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Neurology Depression

Negative Emotion Perception Altered With Magnetic Brain Stimulation

10 months, 1 week ago

1630  0
Posted on Feb 11, 2018, 11 a.m.

Processing of negative emotion can be weakened or strengthened by tuning the excitability of the right frontal part of the brain according to a study published in Biological Psychiatry: Cognitive Neuroscience and Neuroimaging.

 

Despite the use of inhibitory stimulation methods that are currently used to treat depression, repetitive transcranial magnetic stimulation techniques show that excitatory stimulation works better to decreased responses to fearful images.

 

Processing of negative emotion can be weakened or strengthened by tuning the excitability of the right frontal part of the brain according to a study published in Biological Psychiatry: Cognitive Neuroscience and Neuroimaging.

 

Despite the use of inhibitory stimulation methods that are currently used to treat depression, repetitive transcranial magnetic stimulation techniques show that excitatory stimulation works better to decreased responses to fearful images.

 

These results are the first support to the idea that modulating the right hemisphere frontal region of the brain directly affects the regulation of processing emotional information, and point out the scope of potential therapeutic applications of rTMS.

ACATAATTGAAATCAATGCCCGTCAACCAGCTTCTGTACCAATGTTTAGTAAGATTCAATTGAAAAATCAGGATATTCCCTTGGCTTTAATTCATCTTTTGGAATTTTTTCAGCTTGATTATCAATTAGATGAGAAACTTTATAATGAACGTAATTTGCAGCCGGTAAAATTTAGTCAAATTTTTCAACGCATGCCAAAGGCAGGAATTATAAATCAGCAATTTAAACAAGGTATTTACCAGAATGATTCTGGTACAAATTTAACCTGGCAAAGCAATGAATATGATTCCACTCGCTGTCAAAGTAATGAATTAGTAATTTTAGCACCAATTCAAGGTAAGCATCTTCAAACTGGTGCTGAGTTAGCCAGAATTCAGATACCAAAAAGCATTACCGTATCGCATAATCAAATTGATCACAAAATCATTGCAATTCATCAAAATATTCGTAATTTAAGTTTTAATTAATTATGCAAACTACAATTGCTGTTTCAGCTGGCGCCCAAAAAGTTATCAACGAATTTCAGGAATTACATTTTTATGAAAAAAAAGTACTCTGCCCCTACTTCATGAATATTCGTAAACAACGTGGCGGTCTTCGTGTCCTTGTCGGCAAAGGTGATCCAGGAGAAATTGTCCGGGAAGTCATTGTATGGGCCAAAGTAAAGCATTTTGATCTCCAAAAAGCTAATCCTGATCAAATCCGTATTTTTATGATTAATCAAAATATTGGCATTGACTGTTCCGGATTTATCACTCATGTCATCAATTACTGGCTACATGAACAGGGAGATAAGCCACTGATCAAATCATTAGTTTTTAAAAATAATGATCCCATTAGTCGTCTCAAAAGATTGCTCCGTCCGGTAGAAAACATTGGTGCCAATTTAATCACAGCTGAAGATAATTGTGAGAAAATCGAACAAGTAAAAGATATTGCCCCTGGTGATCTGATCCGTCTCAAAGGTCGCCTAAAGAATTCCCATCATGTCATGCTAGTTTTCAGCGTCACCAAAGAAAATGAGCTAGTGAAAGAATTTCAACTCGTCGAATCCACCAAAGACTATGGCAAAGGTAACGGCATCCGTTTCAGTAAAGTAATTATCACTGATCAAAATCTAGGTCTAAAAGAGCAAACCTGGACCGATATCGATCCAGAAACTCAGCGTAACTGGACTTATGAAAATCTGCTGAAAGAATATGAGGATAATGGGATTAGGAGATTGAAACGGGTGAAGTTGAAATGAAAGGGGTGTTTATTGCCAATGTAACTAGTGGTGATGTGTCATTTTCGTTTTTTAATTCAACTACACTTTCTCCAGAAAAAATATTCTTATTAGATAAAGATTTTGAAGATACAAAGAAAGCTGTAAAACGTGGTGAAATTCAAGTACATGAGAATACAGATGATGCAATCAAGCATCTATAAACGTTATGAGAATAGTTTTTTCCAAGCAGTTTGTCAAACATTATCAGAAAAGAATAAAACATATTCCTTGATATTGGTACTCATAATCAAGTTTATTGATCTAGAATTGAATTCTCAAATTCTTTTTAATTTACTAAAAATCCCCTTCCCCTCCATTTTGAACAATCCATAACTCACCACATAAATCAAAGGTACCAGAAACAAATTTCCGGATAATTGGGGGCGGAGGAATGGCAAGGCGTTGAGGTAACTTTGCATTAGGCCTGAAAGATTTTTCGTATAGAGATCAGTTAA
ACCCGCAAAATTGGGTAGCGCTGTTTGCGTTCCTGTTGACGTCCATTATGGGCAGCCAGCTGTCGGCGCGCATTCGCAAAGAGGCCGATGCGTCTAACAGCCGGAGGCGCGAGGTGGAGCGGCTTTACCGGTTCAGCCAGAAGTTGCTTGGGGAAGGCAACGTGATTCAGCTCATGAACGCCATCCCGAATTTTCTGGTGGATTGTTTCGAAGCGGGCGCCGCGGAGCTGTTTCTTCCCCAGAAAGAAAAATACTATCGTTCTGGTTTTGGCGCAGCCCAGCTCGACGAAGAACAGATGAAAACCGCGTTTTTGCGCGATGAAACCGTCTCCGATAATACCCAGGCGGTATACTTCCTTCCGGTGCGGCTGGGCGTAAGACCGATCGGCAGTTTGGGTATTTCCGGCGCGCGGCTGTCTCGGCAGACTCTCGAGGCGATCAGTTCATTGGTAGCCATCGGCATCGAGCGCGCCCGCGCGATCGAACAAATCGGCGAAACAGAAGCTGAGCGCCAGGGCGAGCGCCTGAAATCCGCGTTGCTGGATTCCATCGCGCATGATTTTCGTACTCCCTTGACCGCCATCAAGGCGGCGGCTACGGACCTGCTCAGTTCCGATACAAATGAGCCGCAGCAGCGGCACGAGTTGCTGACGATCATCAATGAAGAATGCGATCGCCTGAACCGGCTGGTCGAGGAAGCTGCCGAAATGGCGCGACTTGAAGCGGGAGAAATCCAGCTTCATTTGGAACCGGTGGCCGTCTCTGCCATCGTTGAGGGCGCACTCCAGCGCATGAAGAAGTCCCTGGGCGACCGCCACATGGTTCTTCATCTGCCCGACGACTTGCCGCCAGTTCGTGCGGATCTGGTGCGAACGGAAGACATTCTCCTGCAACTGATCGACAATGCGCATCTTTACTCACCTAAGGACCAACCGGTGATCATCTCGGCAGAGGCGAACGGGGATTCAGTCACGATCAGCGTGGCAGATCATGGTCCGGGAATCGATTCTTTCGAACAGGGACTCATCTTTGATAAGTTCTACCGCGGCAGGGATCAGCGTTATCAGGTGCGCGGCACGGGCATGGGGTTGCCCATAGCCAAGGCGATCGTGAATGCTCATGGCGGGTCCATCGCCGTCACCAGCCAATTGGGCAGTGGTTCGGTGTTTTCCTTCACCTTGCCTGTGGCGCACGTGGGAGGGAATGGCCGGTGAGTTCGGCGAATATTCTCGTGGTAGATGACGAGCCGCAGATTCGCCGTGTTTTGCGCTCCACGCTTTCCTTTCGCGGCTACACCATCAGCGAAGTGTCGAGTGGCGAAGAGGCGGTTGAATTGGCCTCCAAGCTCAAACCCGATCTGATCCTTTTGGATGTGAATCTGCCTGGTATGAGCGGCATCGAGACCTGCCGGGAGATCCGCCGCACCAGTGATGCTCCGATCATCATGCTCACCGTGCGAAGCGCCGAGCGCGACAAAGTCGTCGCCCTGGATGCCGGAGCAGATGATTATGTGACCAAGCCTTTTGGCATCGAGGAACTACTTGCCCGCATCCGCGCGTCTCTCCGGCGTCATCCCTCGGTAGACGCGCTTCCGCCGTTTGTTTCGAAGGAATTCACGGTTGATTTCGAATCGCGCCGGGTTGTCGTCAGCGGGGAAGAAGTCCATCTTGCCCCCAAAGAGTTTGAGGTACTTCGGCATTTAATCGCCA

Disruption of the processing of emotion in the dorsolateral prefrontal cortices, which are thought to be the cause of increased negative emotions diminishing positive emotion in cases of depression. Using magnetic stimulation to decrease excitability of the right dIPFC has been shown to have antidepressant effects, a process that has yet to be fully tested in humans.

 

41 healthy individuals were divided into 2 groups to study the effects of a single session of inhibitory magnetic stimulation of the right dIPFC. Participants had a viewing of fearful faces and images to evoke negative emotion, or neutral faces for comparison while an RTMS was being conducted on each individual.

 

Inhibitory and excitatory rTMS were observed to have opposite effects. Inhibitory increased visual sensory processing and excitatory reduced visual sensory processing. Excitatory rTMS decreased participants reaction times to responding to fearful faces and decreased feelings of emotional arousal, both were increased by inhibitory rTMS.

 

Despite this limitation of only healthy individuals participating in the study, it should still serve to encourage more research into the mechanisms of inhibitory and excitatory magnetic stimulation of the right dIPFC in the treatment of depression.

 

 

 

Materials provided by Elsevier.

Note: Content may be edited for style and length.

Journal Reference:

Swantje Notzon, Christian Steinberg, Peter Zwanzger, Markus Junghöfer. Modulating emotion perception – Opposing effects of inhibitory and excitatory prefrontal cortex stimulation. Biological Psychiatry: Cognitive Neuroscience and Neuroimaging, 2017; DOI: 10.1016/j.bpsc.2017.12.007

 

 

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